Community participation in decision-making should be an ongoing process, and participants should be free of the fear of retribution.
The Australian Greens believe that:
1. The contribution of a diverse range of groups and perspectives to the political process is inherently valuable.
2. A vibrant, diverse and independent civil society is imperative to a healthy democracy.
3. Active, engaged citizenship should be encouraged to assist ongoing community participation in the making of laws and policy.
4. Marginalised groups must be enabled and encouraged to participate in law-making and policy debates.
5. Community participation requires citizens and groups to be fully informed on how to participate, with transparent and fair mechanisms utilised to translate community views into changes in policy and law.
6. Community participation in planning should be enshrined in law and be an ongoing process.
7. Community groups and individuals must be provided with sufficient information in plain language to enable meaningful participation in all levels of government.
8. The role of advocacy for individuals and for systemic change is a vital part of civil society.
9. Non-government organisations provide a vital democratic role as advocates and as providers of services.
10. People have a right to peaceful assembly, non-violent protest, freedom of association, and freedom of expression.
11. Civil society is a significant part of the economy employing many Australians in useful, productive work that has been historically neglected by government.
12. Employees in civil society should be awarded fair wages and conditions commensurate with other sectors.
Aims — Community Participation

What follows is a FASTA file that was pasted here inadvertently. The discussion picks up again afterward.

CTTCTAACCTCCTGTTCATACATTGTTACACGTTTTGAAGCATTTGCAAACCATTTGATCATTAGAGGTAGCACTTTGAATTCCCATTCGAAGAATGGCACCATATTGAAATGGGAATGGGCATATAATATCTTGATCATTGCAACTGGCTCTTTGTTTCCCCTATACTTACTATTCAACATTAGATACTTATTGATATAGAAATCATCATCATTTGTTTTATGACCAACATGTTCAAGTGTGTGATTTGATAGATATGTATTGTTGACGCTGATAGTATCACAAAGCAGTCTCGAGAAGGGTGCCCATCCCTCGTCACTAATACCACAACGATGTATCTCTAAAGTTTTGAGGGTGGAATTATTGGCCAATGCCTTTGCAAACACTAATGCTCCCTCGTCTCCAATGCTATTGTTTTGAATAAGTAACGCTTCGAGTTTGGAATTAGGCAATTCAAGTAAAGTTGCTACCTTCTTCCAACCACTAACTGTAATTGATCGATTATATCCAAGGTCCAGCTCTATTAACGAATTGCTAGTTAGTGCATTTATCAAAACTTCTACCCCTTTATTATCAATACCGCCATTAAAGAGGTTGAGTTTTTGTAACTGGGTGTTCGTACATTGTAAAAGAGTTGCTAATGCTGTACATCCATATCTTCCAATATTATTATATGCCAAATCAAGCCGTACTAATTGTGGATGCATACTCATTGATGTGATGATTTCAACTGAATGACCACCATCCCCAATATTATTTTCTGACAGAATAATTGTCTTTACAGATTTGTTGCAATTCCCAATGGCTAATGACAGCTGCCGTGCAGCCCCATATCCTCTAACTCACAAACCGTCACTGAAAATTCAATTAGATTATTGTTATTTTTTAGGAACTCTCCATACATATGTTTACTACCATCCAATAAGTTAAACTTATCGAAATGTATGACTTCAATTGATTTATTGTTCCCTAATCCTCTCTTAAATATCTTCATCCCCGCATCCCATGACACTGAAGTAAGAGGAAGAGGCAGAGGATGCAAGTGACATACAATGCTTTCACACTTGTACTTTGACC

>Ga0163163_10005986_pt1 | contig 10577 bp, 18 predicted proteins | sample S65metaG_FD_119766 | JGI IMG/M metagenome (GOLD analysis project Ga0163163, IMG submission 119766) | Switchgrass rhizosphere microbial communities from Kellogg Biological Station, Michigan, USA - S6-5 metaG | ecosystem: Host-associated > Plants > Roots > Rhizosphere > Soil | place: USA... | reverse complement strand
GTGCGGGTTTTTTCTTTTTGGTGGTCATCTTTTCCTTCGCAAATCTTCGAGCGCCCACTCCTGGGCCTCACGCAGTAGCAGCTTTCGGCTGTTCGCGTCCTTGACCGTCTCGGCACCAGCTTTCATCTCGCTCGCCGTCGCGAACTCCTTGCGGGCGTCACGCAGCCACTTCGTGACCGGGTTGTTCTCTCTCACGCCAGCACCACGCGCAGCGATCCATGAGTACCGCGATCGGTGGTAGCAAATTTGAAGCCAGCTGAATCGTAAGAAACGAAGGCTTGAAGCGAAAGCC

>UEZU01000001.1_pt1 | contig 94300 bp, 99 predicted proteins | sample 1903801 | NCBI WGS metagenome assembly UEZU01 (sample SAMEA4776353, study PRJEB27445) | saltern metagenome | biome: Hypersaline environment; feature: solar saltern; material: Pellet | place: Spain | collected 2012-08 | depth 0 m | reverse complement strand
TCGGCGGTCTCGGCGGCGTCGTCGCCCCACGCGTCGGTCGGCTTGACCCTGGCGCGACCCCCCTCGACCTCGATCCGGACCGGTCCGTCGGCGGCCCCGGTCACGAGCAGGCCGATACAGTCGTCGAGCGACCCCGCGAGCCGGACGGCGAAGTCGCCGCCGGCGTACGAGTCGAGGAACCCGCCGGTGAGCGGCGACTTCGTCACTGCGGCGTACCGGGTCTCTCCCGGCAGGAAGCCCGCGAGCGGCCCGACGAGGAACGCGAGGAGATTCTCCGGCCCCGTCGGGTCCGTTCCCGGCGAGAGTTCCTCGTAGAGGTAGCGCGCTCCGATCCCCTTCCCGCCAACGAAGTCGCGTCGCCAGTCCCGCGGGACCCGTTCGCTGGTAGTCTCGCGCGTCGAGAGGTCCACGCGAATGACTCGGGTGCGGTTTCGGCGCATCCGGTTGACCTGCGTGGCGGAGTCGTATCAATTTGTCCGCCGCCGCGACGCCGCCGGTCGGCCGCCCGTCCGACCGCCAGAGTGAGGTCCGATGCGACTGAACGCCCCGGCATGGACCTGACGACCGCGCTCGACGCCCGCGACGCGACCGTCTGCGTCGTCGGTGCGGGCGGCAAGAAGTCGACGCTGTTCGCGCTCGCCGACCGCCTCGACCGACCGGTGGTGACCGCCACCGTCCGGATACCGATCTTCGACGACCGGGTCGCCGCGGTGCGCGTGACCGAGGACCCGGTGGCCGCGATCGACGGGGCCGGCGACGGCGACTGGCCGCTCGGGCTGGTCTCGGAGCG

The Australian Greens want:
1. Community organisations to be able to participate in public debate without fear of adverse consequences.
2. Marginalised groups to be provided with support and resources enabling them to participate in consultation and deliberation processes.
3. To enable comprehensive participation by community groups in consultation and deliberative processes. Government should provide such groups adequate time and financial assistance where required.
4. Consultation and deliberation processes to be open to independent review to evaluate their effectiveness and recommend improvement to such processes.
5. Governments to provide free and timely information to citizens.
6. Strong Freedom of Information (FOI) laws that exempt community groups and individuals from fees for material gained under FOI.
7. A well-resourced, independent statutory agency to oversee freedom of information requests and appeals.
8. Strong whistle-blower protection legislation.
9. Stronger parliamentary and public scrutiny of government funded programs to enhance transparency and accountability
10. Support for participatory deliberative methods or processes, where appropriate, that increase levels of interaction between decision makers and the public.
11. The development and expansion of programs such as community centres, kitchens, gardens, cleaning facilities, toy libraries, car shares, public technology labs, and tool sheds to foster community based interaction and reduce the duplication of ownership of infrequently used material possessions.
Aims — Civil Society
The Australian Greens want:
1. A minister with responsibility for the not-for-profit sector.
2. Support and resourcing for an independent Australian Charities and Not-for-Profits Commission, that among other roles be responsible for the determination of charitable status.
3. Entrenched protections for charities and not-for-profit groups to lobby governments and advocate publicly against government policy in pursuit of their objectives.
4. To support advocacy, activism or campaigning for any charities and not-for-profit groups, including those in receipt of government funding, while introducing limits to the deployment of campaign funds from corporations that undermine our democratic processes.
5. The ability for civil society groups to have legal standing in environmental, community and other relevant issues before the courts.
6. The introduction of a National Volunteering Strategy that is developed in partnership with representatives of the sectors.
7. Facilitation of the establishment of co-operatives.
8. To ensure funding for programs and services delivered by charities or not-for-profit organisations is indexed appropriately and funding remains adequate and fit for purpose.
(Community Participation and Civil Society Policy as amended by the Special National Conference of August 2020.)